This is such an interesting study and story. Kind of chilling too, especially for those of us who like to think we're operating in egalitarian settings. Read it and weep, or at least cringe, like I did, when you get to this part about cultural fit. “It’s going to seem like the person just has this vibe, right? But it might be class,” Kraus says.

Improving culture at work

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Swapping t-bone for tofu - but does it add up?

Swapping t-bone for tofu - but does it add up?

Read more on BBC News

From Our Members

  • Alternative protein is one of the most exciting areas in food and agtech right now. Big upsides to human health, the environment, and animal welfare.

    It will be quite interesting to see the potential impacts this could have to regional and national economies in 10-20 years, particularly upstream on

    Alternative protein is one of the most exciting areas in food and agtech right now. Big upsides to human health, the environment, and animal welfare.

    It will be quite interesting to see the potential impacts this could have to regional and national economies in 10-20 years, particularly upstream on the value chain. Over 70% and 40% of soy and wheat production, respectively, goes to feed livestock. What will this mean for countries like the US and Brazil, where these crops are massive industries?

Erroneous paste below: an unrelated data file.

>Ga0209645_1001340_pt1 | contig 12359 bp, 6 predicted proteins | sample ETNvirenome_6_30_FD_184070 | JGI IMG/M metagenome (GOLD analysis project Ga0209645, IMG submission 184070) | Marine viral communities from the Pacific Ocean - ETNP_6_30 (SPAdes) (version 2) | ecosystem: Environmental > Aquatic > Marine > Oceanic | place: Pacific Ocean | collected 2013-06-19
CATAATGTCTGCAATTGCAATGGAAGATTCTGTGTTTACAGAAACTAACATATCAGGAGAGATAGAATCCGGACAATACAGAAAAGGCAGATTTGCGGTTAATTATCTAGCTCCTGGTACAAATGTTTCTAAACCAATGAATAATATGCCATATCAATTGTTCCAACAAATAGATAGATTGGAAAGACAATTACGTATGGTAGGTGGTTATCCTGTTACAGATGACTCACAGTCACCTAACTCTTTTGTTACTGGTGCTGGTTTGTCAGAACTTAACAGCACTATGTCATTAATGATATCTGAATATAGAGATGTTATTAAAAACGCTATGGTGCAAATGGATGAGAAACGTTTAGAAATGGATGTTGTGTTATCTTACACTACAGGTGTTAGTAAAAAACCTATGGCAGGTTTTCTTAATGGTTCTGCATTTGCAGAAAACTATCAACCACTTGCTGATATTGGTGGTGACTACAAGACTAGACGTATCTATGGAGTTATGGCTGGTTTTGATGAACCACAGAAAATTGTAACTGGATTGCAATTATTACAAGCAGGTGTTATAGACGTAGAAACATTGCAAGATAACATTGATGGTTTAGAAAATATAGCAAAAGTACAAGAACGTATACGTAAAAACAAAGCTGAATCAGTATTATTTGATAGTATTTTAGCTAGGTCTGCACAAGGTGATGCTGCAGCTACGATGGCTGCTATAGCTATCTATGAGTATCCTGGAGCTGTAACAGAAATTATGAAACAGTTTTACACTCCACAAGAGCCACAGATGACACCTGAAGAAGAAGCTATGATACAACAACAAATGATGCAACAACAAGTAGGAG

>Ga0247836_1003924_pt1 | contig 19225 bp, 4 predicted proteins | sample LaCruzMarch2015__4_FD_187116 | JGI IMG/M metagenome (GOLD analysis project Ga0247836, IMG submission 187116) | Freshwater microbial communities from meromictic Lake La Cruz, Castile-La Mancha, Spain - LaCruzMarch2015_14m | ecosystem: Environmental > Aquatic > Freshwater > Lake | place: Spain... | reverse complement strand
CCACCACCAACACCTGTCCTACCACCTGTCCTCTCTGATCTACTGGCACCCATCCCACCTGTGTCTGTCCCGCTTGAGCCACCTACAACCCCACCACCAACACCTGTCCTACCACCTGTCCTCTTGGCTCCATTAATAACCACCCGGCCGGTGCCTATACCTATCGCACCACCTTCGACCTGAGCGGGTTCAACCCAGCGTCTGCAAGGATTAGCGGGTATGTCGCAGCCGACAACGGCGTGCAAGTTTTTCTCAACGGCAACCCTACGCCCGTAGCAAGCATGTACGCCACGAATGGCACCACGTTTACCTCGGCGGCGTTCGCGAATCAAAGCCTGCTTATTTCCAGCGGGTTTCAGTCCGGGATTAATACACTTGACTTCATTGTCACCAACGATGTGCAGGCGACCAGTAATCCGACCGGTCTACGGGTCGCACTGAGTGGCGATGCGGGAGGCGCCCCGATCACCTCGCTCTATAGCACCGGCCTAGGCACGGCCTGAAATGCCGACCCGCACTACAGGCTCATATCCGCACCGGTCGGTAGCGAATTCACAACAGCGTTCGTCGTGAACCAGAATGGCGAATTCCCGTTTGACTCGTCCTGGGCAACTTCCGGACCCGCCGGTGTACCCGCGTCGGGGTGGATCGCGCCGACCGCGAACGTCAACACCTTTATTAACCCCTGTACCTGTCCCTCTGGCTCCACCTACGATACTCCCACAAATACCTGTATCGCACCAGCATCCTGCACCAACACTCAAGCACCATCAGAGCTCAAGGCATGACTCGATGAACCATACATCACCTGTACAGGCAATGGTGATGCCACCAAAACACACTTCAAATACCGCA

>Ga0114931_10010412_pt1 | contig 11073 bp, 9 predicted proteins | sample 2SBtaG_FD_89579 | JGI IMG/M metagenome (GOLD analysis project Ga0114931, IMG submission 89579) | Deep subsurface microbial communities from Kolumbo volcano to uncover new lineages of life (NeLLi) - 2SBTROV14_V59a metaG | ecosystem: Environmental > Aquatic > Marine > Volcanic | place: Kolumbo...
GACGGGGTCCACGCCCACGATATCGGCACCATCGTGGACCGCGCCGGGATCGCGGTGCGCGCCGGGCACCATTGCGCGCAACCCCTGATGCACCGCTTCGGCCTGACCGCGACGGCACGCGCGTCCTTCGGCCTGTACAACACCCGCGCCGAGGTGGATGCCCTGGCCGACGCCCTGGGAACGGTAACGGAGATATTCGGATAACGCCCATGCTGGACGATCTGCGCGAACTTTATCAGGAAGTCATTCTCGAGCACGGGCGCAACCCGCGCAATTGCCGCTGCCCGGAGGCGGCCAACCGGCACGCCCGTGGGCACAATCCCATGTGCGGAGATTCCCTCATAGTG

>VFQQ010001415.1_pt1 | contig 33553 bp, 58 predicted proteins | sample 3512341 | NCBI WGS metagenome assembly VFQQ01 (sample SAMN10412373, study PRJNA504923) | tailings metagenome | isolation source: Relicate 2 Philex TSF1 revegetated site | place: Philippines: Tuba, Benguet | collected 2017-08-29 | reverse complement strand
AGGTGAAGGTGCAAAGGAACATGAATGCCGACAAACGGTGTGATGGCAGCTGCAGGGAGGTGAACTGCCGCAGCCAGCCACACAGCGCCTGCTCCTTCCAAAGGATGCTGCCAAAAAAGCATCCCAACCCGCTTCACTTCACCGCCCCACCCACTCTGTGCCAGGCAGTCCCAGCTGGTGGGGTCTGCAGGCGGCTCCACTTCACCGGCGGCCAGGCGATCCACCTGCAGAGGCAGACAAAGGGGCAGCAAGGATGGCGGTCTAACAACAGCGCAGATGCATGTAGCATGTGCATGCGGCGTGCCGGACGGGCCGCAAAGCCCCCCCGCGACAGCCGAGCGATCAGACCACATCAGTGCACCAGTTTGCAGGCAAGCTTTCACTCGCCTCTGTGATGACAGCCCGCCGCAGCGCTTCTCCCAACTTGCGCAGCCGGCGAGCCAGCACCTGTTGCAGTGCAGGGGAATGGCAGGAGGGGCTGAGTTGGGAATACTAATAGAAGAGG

• Meat just isn't ecologically or economically sustainable, especially for my generation, and I’m really excited that there are more and more alternative protein options becoming available mainstream, and not just in the major liberal cities you would expect. A friend recently spent some time in Dallas

    Meat just isn't ecologically or economically sustainable, especially for my generation, and I’m really excited that there are more and more alternative protein options becoming available mainstream, and not just in the major liberal cities you would expect. A friend recently spent some time in Dallas, TX and feared she wouldn't be able to find much besides rice and bean side dishes, but was pleasantly surprised to find that she had no trouble finding great options even in BBQ loving Texas.

  • I was a strict vegetarian for years, on as of late, have I eaten red meat. I was never able to abide with, was tofu. Looking for a T-Bone, tofu wont cut it!